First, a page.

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100 Ideas to Improve Saskatoon: 5. Give up on Gordie Howe Bowl

Gordie Howe Bowl is a terrible stadium and it will be even after the renovations.  I know its home to the Saskatoon Hilltops, the 834 time Canadian Junior Football champions but that doesn’t mean it’s a decent stadium.

Gordie Howe Bowl

The stands are a long ways away from the playing field and the seats are sloped well back.  It’s more a saucer than it is a bowl which means that the stadium is quiet, even with a crowd full of cow bells and air horns.

The concessions are terrible which makes a bad game day experience worse., even if watching the Saskatoon Hilltops is always worth your time and money.  For high school football, the size is too large even for frosh week or rivalry games.  Even when attendance is goodl, half of the stadium is empty.

Proponents of Howe Bowl point out that the improvements (larger dressing rooms that no one uses), concessions, and field turf will make the game better.  Field turf has shredded (63%) more knees (players hate it) and caused more concussions than decent grass ever has.  The medical evidence for keeping players on natural grass is significant, especially since most high school seasons are done before the extreme cold hits (I know there are exceptions, I have played in them).  By upgrading Howe Bowl and making it cheaper to maintain (our city’s m.o.) we are making it less safe for high school athletes.

The solution is to stop the fundraising for the stadium and move the Hilltops to Griffiths Stadium.  As for high school football, construct metal stands on each high school field like they do in almost every other city in North America and have them play there.  Most high school fields are in good shape and the addition of some bleachers means that home field would really mean something.

As for the Hilltops, it isn’t as if this is a big move as the Hilltops play late season games at Griffiths each season after the high school teams have destroyed the turf at the Bowl.  Canadian championships have been won at Griffiths Stadium.  It has history for both the Huskies and Hilltops not to mention city high school games and even the Charity Bowl.

Gordie Howe Bowl has a lot of tradition but there is no need to have a separate field for both the Huskies and Hilltops.  The field is out of date and the upgrades will make it dangerous for players.  It was a poorly conceived idea from the start.

Plus, this commercial makes a lot more sense when a high school actually has a “home field”.

3 Comments

  1. Al Neufeld says:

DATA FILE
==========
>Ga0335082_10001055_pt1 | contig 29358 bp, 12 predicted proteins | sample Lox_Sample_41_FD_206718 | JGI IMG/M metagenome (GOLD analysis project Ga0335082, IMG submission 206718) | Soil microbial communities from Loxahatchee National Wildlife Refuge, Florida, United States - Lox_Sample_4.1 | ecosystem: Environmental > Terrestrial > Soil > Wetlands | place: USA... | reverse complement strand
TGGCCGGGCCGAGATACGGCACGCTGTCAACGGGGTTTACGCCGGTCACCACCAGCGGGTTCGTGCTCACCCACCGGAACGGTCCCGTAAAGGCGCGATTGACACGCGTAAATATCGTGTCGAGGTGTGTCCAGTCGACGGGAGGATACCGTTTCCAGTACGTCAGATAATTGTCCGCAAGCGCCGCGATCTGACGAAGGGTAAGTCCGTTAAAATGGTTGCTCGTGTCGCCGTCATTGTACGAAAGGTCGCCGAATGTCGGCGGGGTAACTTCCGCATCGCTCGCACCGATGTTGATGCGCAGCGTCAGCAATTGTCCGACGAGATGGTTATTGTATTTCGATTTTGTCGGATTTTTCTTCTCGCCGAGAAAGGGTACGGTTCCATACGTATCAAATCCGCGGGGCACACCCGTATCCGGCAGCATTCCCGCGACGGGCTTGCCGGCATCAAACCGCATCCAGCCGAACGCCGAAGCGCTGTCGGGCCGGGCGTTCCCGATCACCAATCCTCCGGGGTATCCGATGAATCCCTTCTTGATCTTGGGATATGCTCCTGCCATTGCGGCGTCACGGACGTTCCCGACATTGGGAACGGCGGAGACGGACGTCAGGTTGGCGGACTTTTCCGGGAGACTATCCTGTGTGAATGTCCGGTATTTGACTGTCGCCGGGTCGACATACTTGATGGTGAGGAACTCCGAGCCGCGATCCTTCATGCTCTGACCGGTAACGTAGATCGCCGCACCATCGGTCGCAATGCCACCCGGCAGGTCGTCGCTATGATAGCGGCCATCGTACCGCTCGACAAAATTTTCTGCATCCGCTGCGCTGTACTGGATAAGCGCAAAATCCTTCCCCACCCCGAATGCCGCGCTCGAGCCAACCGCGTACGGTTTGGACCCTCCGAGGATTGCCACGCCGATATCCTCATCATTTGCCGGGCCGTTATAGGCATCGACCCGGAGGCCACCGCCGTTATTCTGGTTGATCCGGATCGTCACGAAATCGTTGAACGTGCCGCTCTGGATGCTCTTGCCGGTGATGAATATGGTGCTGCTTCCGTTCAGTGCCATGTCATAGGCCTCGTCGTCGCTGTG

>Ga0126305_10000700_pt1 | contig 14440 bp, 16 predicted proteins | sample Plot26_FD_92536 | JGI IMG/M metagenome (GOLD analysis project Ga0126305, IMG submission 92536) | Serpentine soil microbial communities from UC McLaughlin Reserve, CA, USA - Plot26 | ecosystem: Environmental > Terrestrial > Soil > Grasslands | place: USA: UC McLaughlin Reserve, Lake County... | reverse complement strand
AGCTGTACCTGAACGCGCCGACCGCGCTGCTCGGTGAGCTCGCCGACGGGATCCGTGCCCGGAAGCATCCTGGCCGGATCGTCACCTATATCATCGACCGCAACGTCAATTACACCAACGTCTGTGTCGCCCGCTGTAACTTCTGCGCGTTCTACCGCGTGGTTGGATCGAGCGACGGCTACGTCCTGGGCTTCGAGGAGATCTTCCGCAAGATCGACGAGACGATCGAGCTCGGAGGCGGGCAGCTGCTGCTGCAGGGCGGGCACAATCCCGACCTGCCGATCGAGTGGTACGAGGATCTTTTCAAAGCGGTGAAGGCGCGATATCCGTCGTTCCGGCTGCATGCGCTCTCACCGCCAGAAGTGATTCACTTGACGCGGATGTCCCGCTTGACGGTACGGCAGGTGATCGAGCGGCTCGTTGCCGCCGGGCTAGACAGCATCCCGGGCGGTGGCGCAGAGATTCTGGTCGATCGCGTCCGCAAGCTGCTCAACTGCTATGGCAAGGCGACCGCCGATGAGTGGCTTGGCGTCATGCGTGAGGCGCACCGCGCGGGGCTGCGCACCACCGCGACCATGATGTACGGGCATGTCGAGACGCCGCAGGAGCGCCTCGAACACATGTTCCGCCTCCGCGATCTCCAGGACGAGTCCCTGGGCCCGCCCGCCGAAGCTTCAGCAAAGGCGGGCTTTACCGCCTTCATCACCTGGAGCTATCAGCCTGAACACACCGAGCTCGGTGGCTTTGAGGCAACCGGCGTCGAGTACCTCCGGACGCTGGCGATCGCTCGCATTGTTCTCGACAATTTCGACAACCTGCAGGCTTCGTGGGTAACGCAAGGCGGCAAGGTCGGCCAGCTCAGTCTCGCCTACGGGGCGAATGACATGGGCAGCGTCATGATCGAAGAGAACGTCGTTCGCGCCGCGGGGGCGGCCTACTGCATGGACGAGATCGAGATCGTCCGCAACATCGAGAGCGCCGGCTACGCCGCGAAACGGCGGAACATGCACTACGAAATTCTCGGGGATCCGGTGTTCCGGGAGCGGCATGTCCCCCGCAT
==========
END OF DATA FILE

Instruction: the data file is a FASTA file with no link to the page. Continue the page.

Jordon, your information is wrong. Injury numbers are about the samefor both grass and turf. Numerous studies have proven this. Concussions are not caused by the turf, but by frontal hits and whiplash. As for sightlines, yeah I’ll give you that one. The football community had recognized the need for turf for over 30 years, yet the city keeps trying to get rid of its responsibility for the facility. If you want to see a great stadium for high school. See Liebel girls in Regina. It’s awesome.

    1. Jordon says:

      The NFLPA really disagrees with you. ACL injuries are 67% higher on turf over grass. Several prominent players have come out and said turf is horrible to play on because feet don’t slide away but stay planted.

      Several of he studies that say that injuries are the same are funded by artificial turf companies and are not peer reviewed and don’t use data from high quality grass playing surfaces to compare and contrast.

      The University of Missouri turfgrass expert found that on a 98-degree day at MU’s Faurot Field the surface temperature on the synthetic grass was 173 degrees. Nearby natural grass showed a temperature of just 105 degrees. That should be a lot of fun to play on for day games for the Hilltops.

      There is a reason why teams have left field turf, despite it’s lower cost, it is injuries. Field turf is cheaper to maintain but it comes with a cost… knee surgeries.

      1. Al Neufeld says:

        The NFL plays and practices the majority of its games on artificial surfaces (21 teams). Of course the injury rate would be higher. According to the American Journal of Sports Medicine., there is no discernible difference between the number of injuries, only in their nature. Recovery times are the same. Anecdotal evidence also states that players prefer to play on turf because it reduces slippages, which reduces pulls and strains. Furthermore, most teams in NFL and college either play or practice on turf because of its reliability under a variety of weather conditions. If you are using injuries as a reason to close Gordie Howe, I think you are taking the wrong tack. BTW, Missouri has implemented heat guidelines (as have Canadian schools) to adjust playing and practice times to accommodate heat and humidity conditions. I

        While Gordie Howe has history, I will agree that its location and sight lines are very poor. Coupled with the cost to upgrade (Approx $5million), in my mind a more centrally located stadium (granted not sure where) could be built for approx $2.5 million with 300 seats and all necessary amenities, with the field costs being the most expensive. I believe that there is simply a lack of creative thought when it comes to this issue.

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